Background: Lung cancers are often driven by mutant epidermal growth factor receptor (mtEGFR). While EGFR tyrosine kinase activity inhibitors (TKI) have shown effectiveness, within 9-13 months all patients develop resistance including to 3rd generation TKI - Osimertinib. These patients do not have any approved therapy options, therefore, there is an urgent need to develop a novel agent that functions independently of kinase function. DGD1202, a first-in-class, novel, orally bioavailable, small molecule that inhibits EGFR dimerization, induces degradation of EGFR and selectively kills TKI resistant NSCLC tumors. Objective: We and others have shown that the degradation of mutant EGFR protein has a profound effect on cancer cell survival. Thus, we hypothesized that a drug which induces degradation of mtEGFR independent of the ATP binding domain will result in selective activity. Our objective is to evaluate the therapeutic potential of DGD1202 in a panel of lung cancer cells lines, xenografts, and PDXs derived from lung cancer patients containing mtEGFR who have undergone treatment with a TKI.
Specific Aims : We propose to evaluate the specificity and potency of DGD1202 against TKI-resistant lung cancer cells and xenografts.
Aim 1 is to determine the in vitro efficacy of DGD1202 against a panel of EGFR driven, including osimertinib-resistant, cancer cell lines relative to normal cells.
Aim 2 is to conduct in vivo pharmacokinetic (PK) and pharmacodynamic (PD) analyses to assess drug exposure and determine the effect on the target.
Aim 3 is to determine the overall therapeutic efficacy and long-term safety of DGD1202 in vivo. We hypothesize that treatment with DGD1202 will induce EGFR degradation preferentially in tumor cells driven by mtEGFR and that EGFR degradation will correlate with the overall response. Study Design: We will screen DGD1202 alongside osimertinib in a series of lung cancer lines. The resulting response will be then correlated with effect on EGFR degradation. We also propose to determine in vivo PK and PD studies both with a single and with fractionated dosing to determine the optimum bioavailability. Using the optimized dose and schedule, we will assess effects on EGFR protein against a panel mtEGFR-driven and osimertinib resistant lung cancer xenograft and PDX models. The long-term safety will be assessed in immune competent mice. Standard statistical models will be used to compare the response to treatment and how it correlates with effects on EGFR. Impact: We anticipate that our approach will open a new way to target EGFR and, more broadly, to develop therapeutics to selectively target mutated proteins to degradation. The knowledge gained from in vivo tumor models will provide a rationale for the use of this class of molecules in future clinical studies.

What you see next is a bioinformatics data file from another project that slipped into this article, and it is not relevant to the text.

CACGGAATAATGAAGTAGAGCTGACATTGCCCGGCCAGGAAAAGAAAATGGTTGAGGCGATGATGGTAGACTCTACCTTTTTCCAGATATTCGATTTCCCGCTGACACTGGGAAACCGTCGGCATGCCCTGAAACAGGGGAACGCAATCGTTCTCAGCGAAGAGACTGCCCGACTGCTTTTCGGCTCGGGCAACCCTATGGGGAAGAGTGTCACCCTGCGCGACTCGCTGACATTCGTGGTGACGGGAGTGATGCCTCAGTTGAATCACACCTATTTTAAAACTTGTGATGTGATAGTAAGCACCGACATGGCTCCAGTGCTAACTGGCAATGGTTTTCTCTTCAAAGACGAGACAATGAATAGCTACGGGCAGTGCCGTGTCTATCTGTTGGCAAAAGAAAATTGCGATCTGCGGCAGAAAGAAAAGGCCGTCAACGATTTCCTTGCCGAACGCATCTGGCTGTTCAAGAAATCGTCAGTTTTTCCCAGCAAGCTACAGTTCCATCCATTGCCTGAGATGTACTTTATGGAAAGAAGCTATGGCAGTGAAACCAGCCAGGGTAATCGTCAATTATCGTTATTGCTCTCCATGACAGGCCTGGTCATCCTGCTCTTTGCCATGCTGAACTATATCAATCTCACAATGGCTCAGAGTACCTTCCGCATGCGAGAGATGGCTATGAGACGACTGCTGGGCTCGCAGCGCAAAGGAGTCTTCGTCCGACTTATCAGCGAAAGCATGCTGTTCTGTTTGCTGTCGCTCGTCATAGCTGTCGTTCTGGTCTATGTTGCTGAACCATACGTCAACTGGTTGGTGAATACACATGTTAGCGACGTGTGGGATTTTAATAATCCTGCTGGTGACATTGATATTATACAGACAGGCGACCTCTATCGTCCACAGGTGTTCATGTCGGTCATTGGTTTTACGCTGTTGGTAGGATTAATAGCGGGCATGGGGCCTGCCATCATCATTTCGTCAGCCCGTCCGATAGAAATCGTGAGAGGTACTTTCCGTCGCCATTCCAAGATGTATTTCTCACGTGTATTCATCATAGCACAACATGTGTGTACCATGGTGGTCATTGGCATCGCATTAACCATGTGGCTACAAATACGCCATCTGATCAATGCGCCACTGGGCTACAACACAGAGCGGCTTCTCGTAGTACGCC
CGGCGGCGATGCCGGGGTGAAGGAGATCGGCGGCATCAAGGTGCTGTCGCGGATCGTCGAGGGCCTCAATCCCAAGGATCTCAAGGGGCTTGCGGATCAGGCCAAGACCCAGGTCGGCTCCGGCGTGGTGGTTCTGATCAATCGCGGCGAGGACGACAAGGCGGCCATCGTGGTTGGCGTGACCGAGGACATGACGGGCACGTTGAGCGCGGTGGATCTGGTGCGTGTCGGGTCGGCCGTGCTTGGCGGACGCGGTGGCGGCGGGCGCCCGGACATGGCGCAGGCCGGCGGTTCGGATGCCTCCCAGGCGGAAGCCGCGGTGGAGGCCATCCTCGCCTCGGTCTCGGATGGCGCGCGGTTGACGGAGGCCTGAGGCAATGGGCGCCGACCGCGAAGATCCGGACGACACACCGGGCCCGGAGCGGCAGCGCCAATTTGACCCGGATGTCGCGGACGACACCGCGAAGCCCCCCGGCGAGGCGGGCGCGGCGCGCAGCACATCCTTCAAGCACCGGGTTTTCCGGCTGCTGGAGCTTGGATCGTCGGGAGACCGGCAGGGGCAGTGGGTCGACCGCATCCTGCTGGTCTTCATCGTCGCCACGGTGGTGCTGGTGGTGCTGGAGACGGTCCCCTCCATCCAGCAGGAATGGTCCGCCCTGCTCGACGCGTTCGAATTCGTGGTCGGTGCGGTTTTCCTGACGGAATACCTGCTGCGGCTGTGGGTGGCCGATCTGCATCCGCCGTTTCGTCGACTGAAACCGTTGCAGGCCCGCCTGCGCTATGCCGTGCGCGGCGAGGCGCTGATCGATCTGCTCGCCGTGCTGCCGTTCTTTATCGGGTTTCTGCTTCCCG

The goal of this proposal is to deliver an agent capable of blocking active EGFR dimerization independent of TKI resistant mutations. This approach of targeting selective disruption of active-EGFR dimerization is expected to be safe and effective.